By Michael Eboh & Fortune Eromosele The Poultry Association of Nigeria, PAN, has stated that Nigeria would record an annual revenue of N620 billion and a daily revenue of N1.7 billion, if 50 per cent of its population consumes at least, an egg per day for one year.
In a presentation in Abuja, yesterday, National President of PAN, Mr. Ezekiel Mam, stated that despite its immense economic potential, eggs can also play an important role in eliminating global hunger by providing a high quality source of protein.
Mam, who was represented by the Director General of PAN, Mr. Onallo Akpa, noted that currently, an average Nigerian consumes 70 pieces of eggs annually, adding that if Per capita consumption of eggs increased to 100 eggs per person per year, annual revenue from eggs would rise to N340 billion.
He said, “The egg industry all over the world is very strategic to the politics and economic development of any country. In Nigeria, the political economic importance of the poultry industry evidenced by the fact that poultry industry has been consistently contributing over 25 per cent to the Agricultural GDP of the national economy.
‘In order to achieve the objectives of the Millennium Development Goals, MDG, and the Sustainable Development Agenda ahead of us, the importance of poultry products, especially chicken and eggs, which contributes about 36.5 per cent of the protein intake of Nigerians would need to be taken seriously. Eggs and chicken are critical pillars to the successful attainment of the MDG for agriculture and health.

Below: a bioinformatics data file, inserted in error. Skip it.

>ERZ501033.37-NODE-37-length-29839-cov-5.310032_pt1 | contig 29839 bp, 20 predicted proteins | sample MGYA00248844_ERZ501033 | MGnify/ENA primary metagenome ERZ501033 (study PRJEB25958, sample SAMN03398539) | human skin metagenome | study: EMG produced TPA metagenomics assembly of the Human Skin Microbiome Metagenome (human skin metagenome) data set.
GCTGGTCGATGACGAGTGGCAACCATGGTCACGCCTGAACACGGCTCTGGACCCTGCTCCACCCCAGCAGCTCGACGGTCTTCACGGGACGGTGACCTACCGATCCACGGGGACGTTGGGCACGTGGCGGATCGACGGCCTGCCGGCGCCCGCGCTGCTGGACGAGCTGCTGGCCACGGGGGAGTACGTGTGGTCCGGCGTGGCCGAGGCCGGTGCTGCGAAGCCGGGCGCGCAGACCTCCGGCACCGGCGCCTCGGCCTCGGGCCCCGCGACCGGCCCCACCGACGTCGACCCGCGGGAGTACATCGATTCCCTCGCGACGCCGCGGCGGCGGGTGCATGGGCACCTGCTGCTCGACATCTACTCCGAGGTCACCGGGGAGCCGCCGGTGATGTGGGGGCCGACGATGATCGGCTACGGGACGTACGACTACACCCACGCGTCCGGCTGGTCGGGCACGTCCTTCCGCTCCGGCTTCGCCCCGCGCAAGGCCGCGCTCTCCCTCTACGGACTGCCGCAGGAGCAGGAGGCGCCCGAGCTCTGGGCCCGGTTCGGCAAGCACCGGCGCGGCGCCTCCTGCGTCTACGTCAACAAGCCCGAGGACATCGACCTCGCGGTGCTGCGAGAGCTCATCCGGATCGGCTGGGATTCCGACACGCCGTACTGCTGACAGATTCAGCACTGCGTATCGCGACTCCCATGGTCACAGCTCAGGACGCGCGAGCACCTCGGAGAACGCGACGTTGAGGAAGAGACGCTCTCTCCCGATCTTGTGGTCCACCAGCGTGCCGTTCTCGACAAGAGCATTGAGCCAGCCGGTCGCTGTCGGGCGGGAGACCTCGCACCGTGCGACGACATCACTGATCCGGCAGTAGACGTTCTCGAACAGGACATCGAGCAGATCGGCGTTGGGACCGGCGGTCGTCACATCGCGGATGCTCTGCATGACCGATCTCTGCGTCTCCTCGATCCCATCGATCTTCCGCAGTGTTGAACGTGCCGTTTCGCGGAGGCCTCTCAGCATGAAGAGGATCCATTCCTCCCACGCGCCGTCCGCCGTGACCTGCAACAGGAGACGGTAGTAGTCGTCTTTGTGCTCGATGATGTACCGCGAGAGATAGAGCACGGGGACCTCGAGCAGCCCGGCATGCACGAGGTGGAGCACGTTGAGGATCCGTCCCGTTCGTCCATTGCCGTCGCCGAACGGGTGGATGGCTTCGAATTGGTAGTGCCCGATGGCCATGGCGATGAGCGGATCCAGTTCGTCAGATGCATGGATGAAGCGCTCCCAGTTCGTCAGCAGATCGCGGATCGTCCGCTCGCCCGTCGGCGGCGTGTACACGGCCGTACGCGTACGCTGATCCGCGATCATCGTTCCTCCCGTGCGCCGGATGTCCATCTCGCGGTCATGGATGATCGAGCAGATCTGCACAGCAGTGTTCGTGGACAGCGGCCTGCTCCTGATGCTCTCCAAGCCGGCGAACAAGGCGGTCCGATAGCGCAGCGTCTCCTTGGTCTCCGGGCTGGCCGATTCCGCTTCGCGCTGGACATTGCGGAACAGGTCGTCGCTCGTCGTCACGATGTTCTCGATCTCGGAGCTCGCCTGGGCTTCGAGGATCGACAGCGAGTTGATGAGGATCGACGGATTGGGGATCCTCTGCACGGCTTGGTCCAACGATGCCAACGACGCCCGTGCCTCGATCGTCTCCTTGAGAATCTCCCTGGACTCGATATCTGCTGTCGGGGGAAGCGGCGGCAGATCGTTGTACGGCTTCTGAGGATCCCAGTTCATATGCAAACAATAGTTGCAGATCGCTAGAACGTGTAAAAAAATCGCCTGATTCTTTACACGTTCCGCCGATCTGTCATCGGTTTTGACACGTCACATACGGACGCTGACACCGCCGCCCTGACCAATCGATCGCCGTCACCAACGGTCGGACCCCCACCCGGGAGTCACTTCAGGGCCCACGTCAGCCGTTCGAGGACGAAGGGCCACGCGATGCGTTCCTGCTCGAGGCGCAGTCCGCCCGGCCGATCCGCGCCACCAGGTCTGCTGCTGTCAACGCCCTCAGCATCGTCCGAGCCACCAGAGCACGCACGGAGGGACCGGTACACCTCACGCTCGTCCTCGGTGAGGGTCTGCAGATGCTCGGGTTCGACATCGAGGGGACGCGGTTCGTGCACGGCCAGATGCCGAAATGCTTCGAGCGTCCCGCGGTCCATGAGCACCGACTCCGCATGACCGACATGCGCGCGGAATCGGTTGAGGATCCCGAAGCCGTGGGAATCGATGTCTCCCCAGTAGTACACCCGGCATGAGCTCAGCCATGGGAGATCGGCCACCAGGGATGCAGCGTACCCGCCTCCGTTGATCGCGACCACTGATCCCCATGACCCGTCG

“In Nigeria, with rapid population growth, and with high level of poverty and insecurity, how do we feed the population with food that contains the required nutrients and vitamins that the citizens could afford? Egg is the answer.” Mam further stated that in the biological values of different sources of protein, egg holds the second highest valued protein with an estimate of 93.7 percent after the natural breast milk, which have 100 percent.
He also added that PAN had continued to deliver life changing projects in some of the most impoverished areas of the country, pointing out the work of the Association demonstrates the egg industry’s commitment to sustainable development and eradicating food poverty. He quoted a report of the Harvard School of Public Health and other experts, which stated that there was no relationship between egg consumption and cardiovascular disease as it is saturated fat that raises cholesterol rather than dietary cholesterol.
“The moderate egg consumption, which is defined as one egg per day is not associated with increased risk of heart disease,” he explained. Mam lamented that there is no government investment in the poultry industry, as all are privately driven, and therefore beckons on government as a matter of policy to resuscitate national programmes that would assist to ameliorate the health of Nigerians using egg as part of the country’s nutritional program.
Nigeria is one of the biggest producers of eggs, with an annual production of about 10.3 billion units, the Poultry Association of Nigeria (PAN) has revealed, but the sector is crisis-ridden due to challenges revolving around poor value chain development.
Factors responsible for recurrent egg glut cycles include school holidays, poor purchasing power of Nigerians, lack of preservative technologies, and patronage of imported egg powder by confectionery giants, among others.
In April this year, the Standards Organization of Nigeria (SON) had advised poultry industry operators to consider and invest in production of egg powder as one of the ways out of challenge.
Production of egg powder requires huge capital on equipment that process eggs to powdery substances used in confectioneries.